First, when it comes to one of our team members doing exactly what I did, our response is probably going to be based on how accountable the perpetrator is. Did they own up to the mistake? Did that make excuses? Where they willing to listen to the reality of the situation? There are many factors that are going to come into play here but ultimately, it must be addressed. If it’s something that can be repeated, you have to make an example of situation to set a precedence for the rest of the team members, no matter how minor. In the case of myself and Bret, well, we worked it out and what that deal was I’m not going to comment on, it’s up to him to share if he so choses. But when next semester rolls around and this comes up as an example of what NOT to do, Bret has to be able to say that there are consequences to not listening, not reading, and not clarifying. So, as leaders we must first make our team members aware, second be prepared to listen, then third provide resolution. And through that process we can set a precedence that while mistakes happen, there are consequences whether intentional or not.

Expert’s Input: I went out and found one of Bret’s blogs on communication and it’s about Aggressive vs. Assertive Communication. This is really important when we make our team members aware of a miscommunication. Bret summarizes it in a brief video and I’ll leave for you to watch but I want to quote him here: “The goal of assertive communication is to improve a situation or a behavior, not to win an argument or hurt another person.” That’s so true. Improve the situation should always be our goal because it’s going to have the most effective results. So remember, we can “lash out” or we can “lean in” I suggest the latter.

The second thing we as manager and leaders run into is when we are the ones at fault. Either we misunderstood someone on our team or we misunderstood those we report to. When it happens, and it is brought to our attention, we must be aware of the knee jerk response. As in my case you typically want to defend yourself, or make excuses.

Expert’s Input: A quick insert here. I did a little research and found a great post by Melissa Ritter, Ph.D. titled Why Is There So Much Miscommunication via Email and Text?  In the article she goes through how the miscommunication happens, she gives an example, and talks about what we can do. But what is applicable here is she makes a reference to consideration from a different perspective and what it provides: “Allowing for this recognition offers us the possibility of composing a more measured and less defensive reply.” That is so good. “More measured,” this ties directly into what Bret was talking about above. Now, back to what managers/leaders can do when we’re the ones accused of misunderstanding.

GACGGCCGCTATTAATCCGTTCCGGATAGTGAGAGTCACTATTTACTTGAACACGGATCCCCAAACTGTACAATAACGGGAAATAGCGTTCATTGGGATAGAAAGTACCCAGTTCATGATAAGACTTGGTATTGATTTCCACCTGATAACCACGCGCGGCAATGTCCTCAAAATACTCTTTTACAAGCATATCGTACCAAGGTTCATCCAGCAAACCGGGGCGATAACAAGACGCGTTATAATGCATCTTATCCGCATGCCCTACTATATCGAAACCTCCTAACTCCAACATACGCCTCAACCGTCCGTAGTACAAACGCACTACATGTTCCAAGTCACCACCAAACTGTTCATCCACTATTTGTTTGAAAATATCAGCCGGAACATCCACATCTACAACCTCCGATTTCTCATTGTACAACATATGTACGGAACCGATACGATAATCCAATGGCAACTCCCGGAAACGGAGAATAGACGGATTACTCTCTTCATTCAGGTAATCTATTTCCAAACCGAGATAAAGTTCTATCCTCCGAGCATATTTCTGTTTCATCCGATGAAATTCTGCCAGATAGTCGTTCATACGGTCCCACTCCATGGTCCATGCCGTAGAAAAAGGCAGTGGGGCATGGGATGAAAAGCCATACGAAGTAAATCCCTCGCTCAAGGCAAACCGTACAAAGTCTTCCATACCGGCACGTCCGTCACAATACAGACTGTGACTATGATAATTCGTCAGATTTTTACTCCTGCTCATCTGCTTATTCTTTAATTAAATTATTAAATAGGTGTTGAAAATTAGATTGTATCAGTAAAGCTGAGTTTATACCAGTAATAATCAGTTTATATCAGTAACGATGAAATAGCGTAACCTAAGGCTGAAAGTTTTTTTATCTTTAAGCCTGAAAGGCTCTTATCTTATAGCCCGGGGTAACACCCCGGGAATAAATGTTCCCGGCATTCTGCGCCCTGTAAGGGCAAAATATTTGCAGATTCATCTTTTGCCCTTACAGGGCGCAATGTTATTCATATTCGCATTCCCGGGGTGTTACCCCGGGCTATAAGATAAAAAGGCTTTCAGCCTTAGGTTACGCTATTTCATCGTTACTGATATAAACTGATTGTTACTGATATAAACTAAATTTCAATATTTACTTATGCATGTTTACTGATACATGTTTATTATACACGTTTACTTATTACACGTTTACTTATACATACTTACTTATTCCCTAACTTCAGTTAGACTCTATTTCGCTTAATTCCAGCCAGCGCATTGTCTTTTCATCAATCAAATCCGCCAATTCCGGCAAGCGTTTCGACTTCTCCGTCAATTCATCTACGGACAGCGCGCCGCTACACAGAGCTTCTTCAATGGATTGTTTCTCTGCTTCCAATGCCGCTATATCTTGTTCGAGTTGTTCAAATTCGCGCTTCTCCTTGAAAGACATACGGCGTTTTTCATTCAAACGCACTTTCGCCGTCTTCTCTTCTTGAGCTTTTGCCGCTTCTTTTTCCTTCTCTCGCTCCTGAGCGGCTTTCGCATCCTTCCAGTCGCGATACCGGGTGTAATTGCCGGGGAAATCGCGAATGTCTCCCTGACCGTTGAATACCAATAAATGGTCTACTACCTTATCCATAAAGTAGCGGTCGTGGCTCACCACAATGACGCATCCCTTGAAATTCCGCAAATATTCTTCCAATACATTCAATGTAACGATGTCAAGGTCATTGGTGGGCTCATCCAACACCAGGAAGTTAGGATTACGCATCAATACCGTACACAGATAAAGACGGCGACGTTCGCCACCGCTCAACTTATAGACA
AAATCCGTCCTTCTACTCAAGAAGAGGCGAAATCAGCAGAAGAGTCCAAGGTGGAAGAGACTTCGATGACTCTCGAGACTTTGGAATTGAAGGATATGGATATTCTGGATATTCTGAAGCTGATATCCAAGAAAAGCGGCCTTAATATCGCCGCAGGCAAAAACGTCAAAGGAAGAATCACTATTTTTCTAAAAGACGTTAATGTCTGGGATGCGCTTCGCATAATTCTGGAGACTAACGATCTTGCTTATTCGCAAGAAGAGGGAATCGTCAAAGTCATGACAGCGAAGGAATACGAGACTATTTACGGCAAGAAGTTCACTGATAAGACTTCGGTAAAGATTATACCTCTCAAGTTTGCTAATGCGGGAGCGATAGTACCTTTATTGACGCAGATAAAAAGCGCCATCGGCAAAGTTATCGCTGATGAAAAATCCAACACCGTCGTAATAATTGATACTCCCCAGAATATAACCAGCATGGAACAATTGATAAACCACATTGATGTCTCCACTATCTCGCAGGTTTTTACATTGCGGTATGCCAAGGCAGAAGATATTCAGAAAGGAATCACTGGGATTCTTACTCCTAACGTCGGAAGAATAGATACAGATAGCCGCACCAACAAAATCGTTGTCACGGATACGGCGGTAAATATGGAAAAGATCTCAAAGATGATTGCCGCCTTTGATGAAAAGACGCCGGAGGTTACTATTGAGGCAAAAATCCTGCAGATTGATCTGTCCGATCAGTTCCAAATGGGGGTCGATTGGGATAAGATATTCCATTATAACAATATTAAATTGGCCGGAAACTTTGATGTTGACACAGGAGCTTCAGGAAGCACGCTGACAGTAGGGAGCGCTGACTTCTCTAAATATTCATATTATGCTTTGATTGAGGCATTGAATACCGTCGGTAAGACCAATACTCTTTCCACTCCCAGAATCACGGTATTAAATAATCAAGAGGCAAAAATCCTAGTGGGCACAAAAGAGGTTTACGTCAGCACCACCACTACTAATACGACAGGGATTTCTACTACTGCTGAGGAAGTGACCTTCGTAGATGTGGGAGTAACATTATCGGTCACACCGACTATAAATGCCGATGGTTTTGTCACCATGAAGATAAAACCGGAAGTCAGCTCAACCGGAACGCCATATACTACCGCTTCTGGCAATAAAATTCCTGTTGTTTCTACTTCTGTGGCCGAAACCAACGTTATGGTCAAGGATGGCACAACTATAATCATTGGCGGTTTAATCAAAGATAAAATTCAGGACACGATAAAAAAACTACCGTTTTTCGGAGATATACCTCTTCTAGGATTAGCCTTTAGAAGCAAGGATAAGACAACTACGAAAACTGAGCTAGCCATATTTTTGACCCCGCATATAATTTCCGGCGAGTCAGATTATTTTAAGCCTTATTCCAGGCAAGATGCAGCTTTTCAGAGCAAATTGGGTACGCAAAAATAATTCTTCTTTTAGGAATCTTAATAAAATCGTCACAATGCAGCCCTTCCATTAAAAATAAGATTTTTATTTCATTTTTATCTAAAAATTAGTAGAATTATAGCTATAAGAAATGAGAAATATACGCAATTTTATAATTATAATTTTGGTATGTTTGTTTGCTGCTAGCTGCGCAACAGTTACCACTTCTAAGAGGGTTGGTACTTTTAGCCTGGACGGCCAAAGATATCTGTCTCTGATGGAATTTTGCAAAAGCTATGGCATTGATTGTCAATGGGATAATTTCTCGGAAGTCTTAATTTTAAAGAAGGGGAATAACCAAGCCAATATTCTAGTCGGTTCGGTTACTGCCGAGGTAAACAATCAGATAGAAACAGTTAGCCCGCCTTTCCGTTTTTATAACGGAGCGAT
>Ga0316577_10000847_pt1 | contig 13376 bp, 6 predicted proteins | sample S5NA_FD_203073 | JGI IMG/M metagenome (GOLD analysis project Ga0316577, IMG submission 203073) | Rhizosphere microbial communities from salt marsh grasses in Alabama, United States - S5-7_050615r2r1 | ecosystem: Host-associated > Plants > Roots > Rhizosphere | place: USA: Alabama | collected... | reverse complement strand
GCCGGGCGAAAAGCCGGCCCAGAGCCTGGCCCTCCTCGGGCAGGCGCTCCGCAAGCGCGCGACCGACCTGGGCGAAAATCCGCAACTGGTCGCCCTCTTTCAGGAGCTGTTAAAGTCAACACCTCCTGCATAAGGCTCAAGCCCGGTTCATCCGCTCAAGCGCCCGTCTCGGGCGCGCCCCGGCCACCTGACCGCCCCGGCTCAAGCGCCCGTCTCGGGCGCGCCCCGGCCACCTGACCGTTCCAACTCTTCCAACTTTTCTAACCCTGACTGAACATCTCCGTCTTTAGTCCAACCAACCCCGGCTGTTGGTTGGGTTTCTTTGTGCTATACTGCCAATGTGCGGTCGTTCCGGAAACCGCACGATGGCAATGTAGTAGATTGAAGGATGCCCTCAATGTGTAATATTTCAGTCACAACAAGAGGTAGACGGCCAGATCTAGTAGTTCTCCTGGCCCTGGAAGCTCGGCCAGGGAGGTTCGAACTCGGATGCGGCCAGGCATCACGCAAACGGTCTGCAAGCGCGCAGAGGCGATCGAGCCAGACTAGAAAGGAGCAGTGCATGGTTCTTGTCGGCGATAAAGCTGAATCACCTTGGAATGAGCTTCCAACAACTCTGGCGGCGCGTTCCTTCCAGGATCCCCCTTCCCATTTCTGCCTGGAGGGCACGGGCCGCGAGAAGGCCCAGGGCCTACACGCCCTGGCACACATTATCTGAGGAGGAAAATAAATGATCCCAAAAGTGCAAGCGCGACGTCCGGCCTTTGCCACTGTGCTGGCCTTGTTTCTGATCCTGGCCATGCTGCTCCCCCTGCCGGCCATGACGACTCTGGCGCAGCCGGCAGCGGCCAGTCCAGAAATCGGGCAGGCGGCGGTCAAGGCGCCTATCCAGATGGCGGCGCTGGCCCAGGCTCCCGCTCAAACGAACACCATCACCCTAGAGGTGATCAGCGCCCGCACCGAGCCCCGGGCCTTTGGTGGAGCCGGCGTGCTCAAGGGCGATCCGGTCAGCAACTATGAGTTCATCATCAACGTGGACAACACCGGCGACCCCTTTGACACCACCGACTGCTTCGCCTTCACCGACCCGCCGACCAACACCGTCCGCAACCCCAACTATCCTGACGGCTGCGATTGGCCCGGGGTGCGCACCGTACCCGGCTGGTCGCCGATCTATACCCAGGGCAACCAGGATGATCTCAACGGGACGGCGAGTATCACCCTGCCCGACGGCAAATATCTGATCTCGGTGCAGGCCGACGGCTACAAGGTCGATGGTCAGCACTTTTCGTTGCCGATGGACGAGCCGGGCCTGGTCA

We need to come to terms with the situation, intentional or not, it happened and it happened to us. So then it’s up to us to be a part of the best plan forward. Primarily we need to remember that we are leading and managing by example. How would we want a team member we’re managing to behave? It’s pretty plain at this point, suck it up. Swallow your pride and come to terms with the fact that you were party to a mistake. At this point it doesn’t matter if you are to blame or not, what matters most is finding a way through, learning from it, and making sure steps are taken so that it doesn’t happen again.

To conclude, how can we prevent these types of misunderstandings from happening? Or at least mitigate them? Communication, effective communication at that, and active clarification; and no, it’s not easy. As wonderful as the modern age is, writing an email, picking up the phone, or walking down the hall to calcify is apparently hard to do because this type of stuff happens all the time and it could have been avoided any number of ways that all involve communication. So, talk out loud, pester, and knock on doors. It doesn’t matter how you do it, just talk and ask your team to talk to you. You won’t see the difference much when it’s working, but you will definitely notice if it becomes a problem.

Image Credit: Sketch by Author